After the ozone-containing air passes out of the ozone generator, it usually is sent into some sort of mixing chamber where aquarium water and the gas are mixed well, and are kept in contact for at least a few seconds. Aquarists often use skimmers or specially made ozone reactors for this purpose, and selection of suitable materials is a concern as the ozone can degrade some types of plastic, rubber and tubing. The amount of ozone delivered varies widely. Many manufacturers recommend on the order of 0.3 to 0.5 mg/hour per gallon of aquarium water, but many aquarists use less, or do not use it all of the time. They believe that using less ozone achieves their need for clearer water, reduces the need for more expensive equipment and air dryers, reduces concerns about toxicity due to byproducts and reduces its negative impact on skimming.

Inside the contact chamber, the ozone reacts with many different chemicals in the seawater including organics, ammonia, iron and other metals, bromide and iodide. It may also interact with viruses, bacteria and other organisms drawn into the chamber. The ozone itself survives for only a few seconds in seawater, but it leaves other reactive oxidizers (called ozone produced oxidants, OPO; for example, hypobromous acid, BrOH) in its wake. These can further react with organics and other materials and are also potentially toxic, so they should be removed before the water is released to the aquarium. Much of ozone's benefits happen in this chamber, where, for example, the water is made "clearer" as certain pigments in dissolved and particulate organic molecules are destroyed.

Water leaving the reactor is optimally passed over an amount of activated carbon sufficient to remove the remaining ozone produced oxidants. The carbon catalytically (and also noncatalytically) breaks down these oxidants before they enter the aquarium. The air passing out of the reactor also contains ozone, and is also best passed over activated carbon to reduce the aquarist's concern for airborne ozone's toxicity.

In order to ensure that not too much ozone enters the aquarium, aquarists should monitor ORP (the oxidation reduction potential) in the aquarium's water. For those aquarists using a small amount of ozone, monitoring may be adequate. For those aquarists using large amounts of ozone, an ORP controller is important. It can be used to shut off the ozone if the ORP rises above a set point (that point being either an emergency shut-off point that is rarely, if ever achieved, or a target ORP where the generator is actually running only part of the time, and only when the ORP controller says that ORP needs to be raised to the set point).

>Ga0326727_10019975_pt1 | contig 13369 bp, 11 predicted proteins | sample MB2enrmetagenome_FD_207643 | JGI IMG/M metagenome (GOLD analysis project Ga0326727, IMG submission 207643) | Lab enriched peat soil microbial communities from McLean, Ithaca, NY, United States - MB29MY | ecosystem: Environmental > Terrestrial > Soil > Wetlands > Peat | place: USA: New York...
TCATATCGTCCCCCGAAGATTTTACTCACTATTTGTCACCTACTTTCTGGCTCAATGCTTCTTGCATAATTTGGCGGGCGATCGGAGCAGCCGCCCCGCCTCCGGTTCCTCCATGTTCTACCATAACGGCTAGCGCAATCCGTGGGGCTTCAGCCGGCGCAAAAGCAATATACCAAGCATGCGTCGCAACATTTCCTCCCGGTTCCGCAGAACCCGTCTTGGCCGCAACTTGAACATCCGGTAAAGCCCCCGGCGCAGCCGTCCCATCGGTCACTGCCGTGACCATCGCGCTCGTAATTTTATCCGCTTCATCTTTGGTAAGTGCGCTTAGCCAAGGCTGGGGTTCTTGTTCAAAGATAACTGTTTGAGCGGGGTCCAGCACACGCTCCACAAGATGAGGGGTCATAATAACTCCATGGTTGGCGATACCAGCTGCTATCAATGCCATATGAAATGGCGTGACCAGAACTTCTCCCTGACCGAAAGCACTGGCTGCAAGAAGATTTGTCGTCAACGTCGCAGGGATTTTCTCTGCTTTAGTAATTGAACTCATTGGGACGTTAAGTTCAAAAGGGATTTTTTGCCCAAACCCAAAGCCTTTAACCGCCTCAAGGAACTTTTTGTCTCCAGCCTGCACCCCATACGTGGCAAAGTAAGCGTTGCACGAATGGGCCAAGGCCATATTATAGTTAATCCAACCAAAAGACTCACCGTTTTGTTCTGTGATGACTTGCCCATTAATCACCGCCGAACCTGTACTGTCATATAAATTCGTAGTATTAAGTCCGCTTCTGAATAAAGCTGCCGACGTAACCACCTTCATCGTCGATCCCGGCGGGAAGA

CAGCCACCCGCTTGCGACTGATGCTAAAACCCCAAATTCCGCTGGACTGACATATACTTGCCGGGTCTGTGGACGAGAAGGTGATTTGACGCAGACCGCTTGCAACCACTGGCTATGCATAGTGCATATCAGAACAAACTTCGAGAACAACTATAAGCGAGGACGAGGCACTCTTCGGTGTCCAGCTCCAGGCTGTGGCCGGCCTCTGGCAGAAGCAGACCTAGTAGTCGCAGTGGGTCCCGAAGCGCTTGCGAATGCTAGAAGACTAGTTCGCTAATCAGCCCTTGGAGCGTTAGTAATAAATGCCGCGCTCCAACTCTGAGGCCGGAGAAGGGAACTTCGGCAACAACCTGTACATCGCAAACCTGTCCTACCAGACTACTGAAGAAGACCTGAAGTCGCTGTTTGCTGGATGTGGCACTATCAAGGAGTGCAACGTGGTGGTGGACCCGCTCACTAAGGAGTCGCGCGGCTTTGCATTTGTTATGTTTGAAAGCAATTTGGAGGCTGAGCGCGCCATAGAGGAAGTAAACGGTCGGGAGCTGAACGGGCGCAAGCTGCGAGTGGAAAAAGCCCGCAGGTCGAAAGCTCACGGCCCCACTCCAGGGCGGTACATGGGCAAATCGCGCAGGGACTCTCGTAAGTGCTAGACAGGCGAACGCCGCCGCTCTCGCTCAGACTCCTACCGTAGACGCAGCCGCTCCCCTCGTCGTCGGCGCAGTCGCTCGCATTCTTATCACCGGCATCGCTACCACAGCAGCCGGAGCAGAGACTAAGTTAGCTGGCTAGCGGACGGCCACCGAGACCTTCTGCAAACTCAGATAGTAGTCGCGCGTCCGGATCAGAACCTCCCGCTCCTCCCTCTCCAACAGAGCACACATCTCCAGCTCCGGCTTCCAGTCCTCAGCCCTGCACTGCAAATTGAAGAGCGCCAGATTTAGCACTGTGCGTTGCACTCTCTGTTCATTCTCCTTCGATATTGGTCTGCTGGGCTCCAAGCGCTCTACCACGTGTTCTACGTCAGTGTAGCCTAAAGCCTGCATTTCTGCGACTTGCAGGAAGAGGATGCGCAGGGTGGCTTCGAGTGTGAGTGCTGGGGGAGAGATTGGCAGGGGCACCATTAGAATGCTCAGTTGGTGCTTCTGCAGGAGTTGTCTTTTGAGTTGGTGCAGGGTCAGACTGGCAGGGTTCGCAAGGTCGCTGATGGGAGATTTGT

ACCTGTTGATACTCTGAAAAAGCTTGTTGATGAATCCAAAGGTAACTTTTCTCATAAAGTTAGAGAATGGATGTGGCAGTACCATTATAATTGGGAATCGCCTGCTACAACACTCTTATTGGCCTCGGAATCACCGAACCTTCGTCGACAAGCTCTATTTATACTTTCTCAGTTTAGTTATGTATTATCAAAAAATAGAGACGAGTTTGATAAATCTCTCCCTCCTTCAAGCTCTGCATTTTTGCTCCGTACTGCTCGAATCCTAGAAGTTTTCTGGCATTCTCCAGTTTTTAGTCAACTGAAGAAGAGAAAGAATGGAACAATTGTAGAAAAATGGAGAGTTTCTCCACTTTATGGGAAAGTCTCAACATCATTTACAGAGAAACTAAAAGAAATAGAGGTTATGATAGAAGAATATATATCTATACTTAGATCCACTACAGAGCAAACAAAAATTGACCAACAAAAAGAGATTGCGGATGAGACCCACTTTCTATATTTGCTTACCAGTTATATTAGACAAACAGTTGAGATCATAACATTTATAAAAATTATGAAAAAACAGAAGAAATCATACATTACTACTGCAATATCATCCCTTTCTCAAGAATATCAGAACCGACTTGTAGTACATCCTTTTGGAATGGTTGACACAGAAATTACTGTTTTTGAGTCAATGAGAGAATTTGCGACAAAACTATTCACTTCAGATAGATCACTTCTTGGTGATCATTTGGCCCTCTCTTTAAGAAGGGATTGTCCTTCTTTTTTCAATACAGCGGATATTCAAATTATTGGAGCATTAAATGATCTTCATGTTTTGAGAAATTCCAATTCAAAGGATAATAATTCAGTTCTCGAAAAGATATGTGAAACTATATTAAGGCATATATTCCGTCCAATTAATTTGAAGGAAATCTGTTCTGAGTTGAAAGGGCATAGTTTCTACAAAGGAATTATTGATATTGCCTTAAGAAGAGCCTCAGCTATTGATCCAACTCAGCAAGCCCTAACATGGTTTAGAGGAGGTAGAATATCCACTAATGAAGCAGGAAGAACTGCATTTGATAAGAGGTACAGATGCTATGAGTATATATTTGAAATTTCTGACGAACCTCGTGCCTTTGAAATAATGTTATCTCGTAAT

For comparison to other studies reported in this article, reef aquarists typically use up to about 0.3 ppm ozone in the "contact chamber" and have contact times on the order of a few seconds before the water passes into the aquarium. This value of 0.3 ppm ozone is based on adding ozone at a rate of 100 mg/hour (a typical addition rate suggested by ozone generator manufacturers for a tank of about 200 gallons) to a contact chamber (like a skimmer) that has a flow of 333 L/h; 100 mg/h / 333 L/h = 0.3 mg/L). Higher flow rates, lower ozone addition rates or incomplete transfer of the ozone into the water will give lower ozone concentrations in the contact chamber or skimmer.

All of these aspects of ozone use in reef aquaria will be explored in more detail next month.

What is Ozone?

Ozone (O3) is a gas at room temperature, but is not stable enough to be stored in a bottle. Because it is unstable, aquarists always generate it on site just before use. The mechanisms for generating ozone will be detailed in this series' next article, but in short, ozone is generated by splitting apart oxygen molecules (O2) from the air and letting them recombine into ozone.

At low temperatures (below -180° C), ozone can be condensed to a dark blue liquid. It has a pleasant, sweet odor which permits aquarists to detect when it is being formed or released, although it is also potentially toxic. When added to seawater, it has a very short half life of only a few seconds before it breaks down.

Ozone consists of three oxygen atoms connected in a bent line (with an O-O-O angle of ~117° ), while regular diatomic oxygen consists of two oxygen atoms connected (O2). Diatomic oxygen is much more chemically stable than ozone. That is, in part, why ozone is such a strong oxidizing agent. O2 comprises about 21% (210,000 ppm) of the atmosphere at sea level, while ozone comprises only a very tiny fraction (typically about 0.05 ppm).

High in the atmosphere (above about 30 kilometers), light from the sun breaks apart diatomic oxygen molecules into monatomic oxygen atoms (O), and that form predominates at all altitudes above about 150 kilometers. At altitudes between 30 and 90 kilometers, when O is formed, it often collides with an O2 molecule and produces ozone (O3). That is the atmosphere's "ozone layer." For a variety of reasons, the actual ozone concentration peaks at about 50 km. It is a strong absorber of UV light with wavelengths between 200 and 310 nm. It is a far stronger absorber of UV light than are other gases in the atmosphere. Consequently, it helps shield the lower atmosphere and the earth's surface from UV radiation.

Ozone also can be formed in the lower atmosphere and is generally considered a part of "smog." In this case, much of the ozone is produced when nitrogen oxides (NO and NO2) from fossil fuel combustion break down to release monatomic oxygen (O). As at higher levels in the atmosphere, this O reacts with O2 to form ozone. Unfortunately, ozone is much less desirable at lower elevations, where people and other organisms that breathe it can experience lung damage. When I was a boy growing up in California's San Fernando Valley, the sky was often fringed in a brown haze of smog. After vigorous exercise, my lungs would often hurt when breathing deeply. That effect is one of elevated ozone's undesirable attributes to humans.

The second article in this series will deal with ozone's health effects in more detail, but it is worthwhile to show some basic information on ozone concentrations here. For many, the potential undesirable human health effects may be sufficient to choose to not use ozone in the home for that reason alone: